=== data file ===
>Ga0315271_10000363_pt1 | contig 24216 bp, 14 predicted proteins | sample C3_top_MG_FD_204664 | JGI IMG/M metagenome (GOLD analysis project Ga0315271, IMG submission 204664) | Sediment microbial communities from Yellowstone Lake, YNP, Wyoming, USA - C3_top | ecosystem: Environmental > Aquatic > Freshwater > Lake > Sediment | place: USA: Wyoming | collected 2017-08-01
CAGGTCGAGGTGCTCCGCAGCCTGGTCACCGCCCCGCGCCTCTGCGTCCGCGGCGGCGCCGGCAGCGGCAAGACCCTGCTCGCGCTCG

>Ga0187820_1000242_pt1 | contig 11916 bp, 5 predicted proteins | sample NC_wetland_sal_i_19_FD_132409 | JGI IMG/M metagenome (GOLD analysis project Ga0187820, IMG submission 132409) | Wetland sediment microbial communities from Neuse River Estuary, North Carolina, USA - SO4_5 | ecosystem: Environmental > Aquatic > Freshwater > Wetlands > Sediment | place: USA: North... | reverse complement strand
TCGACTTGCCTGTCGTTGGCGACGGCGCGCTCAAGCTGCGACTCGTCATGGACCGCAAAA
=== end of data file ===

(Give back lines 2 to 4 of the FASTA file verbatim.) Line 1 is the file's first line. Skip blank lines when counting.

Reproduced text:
CAGGTCGAGGTGCTCCGCAGCCTGGTCACCGCCCCGCGCCTCTGCGTCCGCGGCGGCGCCGGCAGCGGCAAGACCCTGCTCGCGCTCG

>Ga0187820_1000242_pt1 | contig 11916 bp, 5 predicted proteins | sample NC_wetland_sal_i_19_FD_132409 | JGI IMG/M metagenome (GOLD analysis project Ga0187820, IMG submission 132409) | Wetland sediment microbial communities from Neuse River Estuary, North Carolina, USA - SO4_5 | ecosystem: Environmental > Aquatic > Freshwater > Wetlands > Sediment | place: USA: North... | reverse complement strand
TCGACTTGCCTGTCGTTGGCGACGGCGCGCTCAAGCTGCGACTCGTCATGGACCGCAAAA